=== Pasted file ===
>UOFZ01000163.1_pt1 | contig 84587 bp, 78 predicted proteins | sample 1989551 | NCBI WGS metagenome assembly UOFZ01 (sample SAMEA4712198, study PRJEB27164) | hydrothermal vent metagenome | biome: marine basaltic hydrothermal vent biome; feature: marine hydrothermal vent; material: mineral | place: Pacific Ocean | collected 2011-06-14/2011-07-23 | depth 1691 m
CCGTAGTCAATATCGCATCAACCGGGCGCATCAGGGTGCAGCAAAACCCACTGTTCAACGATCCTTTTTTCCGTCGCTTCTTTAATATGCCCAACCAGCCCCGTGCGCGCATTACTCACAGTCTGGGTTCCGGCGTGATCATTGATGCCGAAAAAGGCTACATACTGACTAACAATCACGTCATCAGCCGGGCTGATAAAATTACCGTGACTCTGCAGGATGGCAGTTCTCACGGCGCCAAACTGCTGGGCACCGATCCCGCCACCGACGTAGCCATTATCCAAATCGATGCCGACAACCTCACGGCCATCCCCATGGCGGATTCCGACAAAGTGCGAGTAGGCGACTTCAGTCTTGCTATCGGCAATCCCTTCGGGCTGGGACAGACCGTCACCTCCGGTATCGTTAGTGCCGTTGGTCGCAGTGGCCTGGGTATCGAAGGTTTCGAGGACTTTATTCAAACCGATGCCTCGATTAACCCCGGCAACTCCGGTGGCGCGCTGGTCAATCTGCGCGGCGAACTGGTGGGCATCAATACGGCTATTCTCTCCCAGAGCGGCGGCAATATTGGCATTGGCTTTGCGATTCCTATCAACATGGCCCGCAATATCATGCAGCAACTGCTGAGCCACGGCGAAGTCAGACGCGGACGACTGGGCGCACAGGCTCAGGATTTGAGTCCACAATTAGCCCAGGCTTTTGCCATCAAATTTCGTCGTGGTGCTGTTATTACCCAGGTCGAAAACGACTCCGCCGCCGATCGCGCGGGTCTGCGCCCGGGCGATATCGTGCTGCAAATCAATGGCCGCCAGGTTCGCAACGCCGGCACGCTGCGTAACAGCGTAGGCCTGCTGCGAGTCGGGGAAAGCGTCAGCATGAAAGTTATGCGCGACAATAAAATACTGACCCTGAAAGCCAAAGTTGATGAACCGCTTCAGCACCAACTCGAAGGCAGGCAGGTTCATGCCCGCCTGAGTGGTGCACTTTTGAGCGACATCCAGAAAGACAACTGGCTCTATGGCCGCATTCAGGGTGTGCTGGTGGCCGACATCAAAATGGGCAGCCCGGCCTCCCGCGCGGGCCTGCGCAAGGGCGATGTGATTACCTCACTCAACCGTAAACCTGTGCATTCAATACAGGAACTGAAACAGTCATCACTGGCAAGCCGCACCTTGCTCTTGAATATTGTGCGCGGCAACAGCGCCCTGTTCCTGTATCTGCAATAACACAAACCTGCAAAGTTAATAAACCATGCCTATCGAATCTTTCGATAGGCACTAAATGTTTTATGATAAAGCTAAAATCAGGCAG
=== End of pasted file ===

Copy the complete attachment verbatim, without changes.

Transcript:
>UOFZ01000163.1_pt1 | contig 84587 bp, 78 predicted proteins | sample 1989551 | NCBI WGS metagenome assembly UOFZ01 (sample SAMEA4712198, study PRJEB27164) | hydrothermal vent metagenome | biome: marine basaltic hydrothermal vent biome; feature: marine hydrothermal vent; material: mineral | place: Pacific Ocean | collected 2011-06-14/2011-07-23 | depth 1691 m
CCGTAGTCAATATCGCATCAACCGGGCGCATCAGGGTGCAGCAAAACCCACTGTTCAACGATCCTTTTTTCCGTCGCTTCTTTAATATGCCCAACCAGCCCCGTGCGCGCATTACTCACAGTCTGGGTTCCGGCGTGATCATTGATGCCGAAAAAGGCTACATACTGACTAACAATCACGTCATCAGCCGGGCTGATAAAATTACCGTGACTCTGCAGGATGGCAGTTCTCACGGCGCCAAACTGCTGGGCACCGATCCCGCCACCGACGTAGCCATTATCCAAATCGATGCCGACAACCTCACGGCCATCCCCATGGCGGATTCCGACAAAGTGCGAGTAGGCGACTTCAGTCTTGCTATCGGCAATCCCTTCGGGCTGGGACAGACCGTCACCTCCGGTATCGTTAGTGCCGTTGGTCGCAGTGGCCTGGGTATCGAAGGTTTCGAGGACTTTATTCAAACCGATGCCTCGATTAACCCCGGCAACTCCGGTGGCGCGCTGGTCAATCTGCGCGGCGAACTGGTGGGCATCAATACGGCTATTCTCTCCCAGAGCGGCGGCAATATTGGCATTGGCTTTGCGATTCCTATCAACATGGCCCGCAATATCATGCAGCAACTGCTGAGCCACGGCGAAGTCAGACGCGGACGACTGGGCGCACAGGCTCAGGATTTGAGTCCACAATTAGCCCAGGCTTTTGCCATCAAATTTCGTCGTGGTGCTGTTATTACCCAGGTCGAAAACGACTCCGCCGCCGATCGCGCGGGTCTGCGCCCGGGCGATATCGTGCTGCAAATCAATGGCCGCCAGGTTCGCAACGCCGGCACGCTGCGTAACAGCGTAGGCCTGCTGCGAGTCGGGGAAAGCGTCAGCATGAAAGTTATGCGCGACAATAAAATACTGACCCTGAAAGCCAAAGTTGATGAACCGCTTCAGCACCAACTCGAAGGCAGGCAGGTTCATGCCCGCCTGAGTGGTGCACTTTTGAGCGACATCCAGAAAGACAACTGGCTCTATGGCCGCATTCAGGGTGTGCTGGTGGCCGACATCAAAATGGGCAGCCCGGCCTCCCGCGCGGGCCTGCGCAAGGGCGATGTGATTACCTCACTCAACCGTAAACCTGTGCATTCAATACAGGAACTGAAACAGTCATCACTGGCAAGCCGCACCTTGCTCTTGAATATTGTGCGCGGCAACAGCGCCCTGTTCCTGTATCTGCAATAACACAAACCTGCAAAGTTAATAAACCATGCCTATCGAATCTTTCGATAGGCACTAAATGTTTTATGATAAAGCTAAAATCAGGCAG